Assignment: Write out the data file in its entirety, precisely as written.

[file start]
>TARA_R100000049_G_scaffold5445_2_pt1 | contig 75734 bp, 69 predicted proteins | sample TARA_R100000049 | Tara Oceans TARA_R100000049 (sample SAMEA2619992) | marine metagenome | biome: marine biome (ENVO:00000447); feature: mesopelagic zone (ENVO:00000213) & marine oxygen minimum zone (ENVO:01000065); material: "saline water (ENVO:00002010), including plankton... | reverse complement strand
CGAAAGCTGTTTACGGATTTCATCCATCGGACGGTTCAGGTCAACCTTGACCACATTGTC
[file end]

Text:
>TARA_R100000049_G_scaffold5445_2_pt1 | contig 75734 bp, 69 predicted proteins | sample TARA_R100000049 | Tara Oceans TARA_R100000049 (sample SAMEA2619992) | marine metagenome | biome: marine biome (ENVO:00000447); feature: mesopelagic zone (ENVO:00000213) & marine oxygen minimum zone (ENVO:01000065); material: "saline water (ENVO:00002010), including plankton... | reverse complement strand
CGAAAGCTGTTTACGGATTTCATCCATCGGACGGTTCAGGTCAACCTTGACCACATTGTC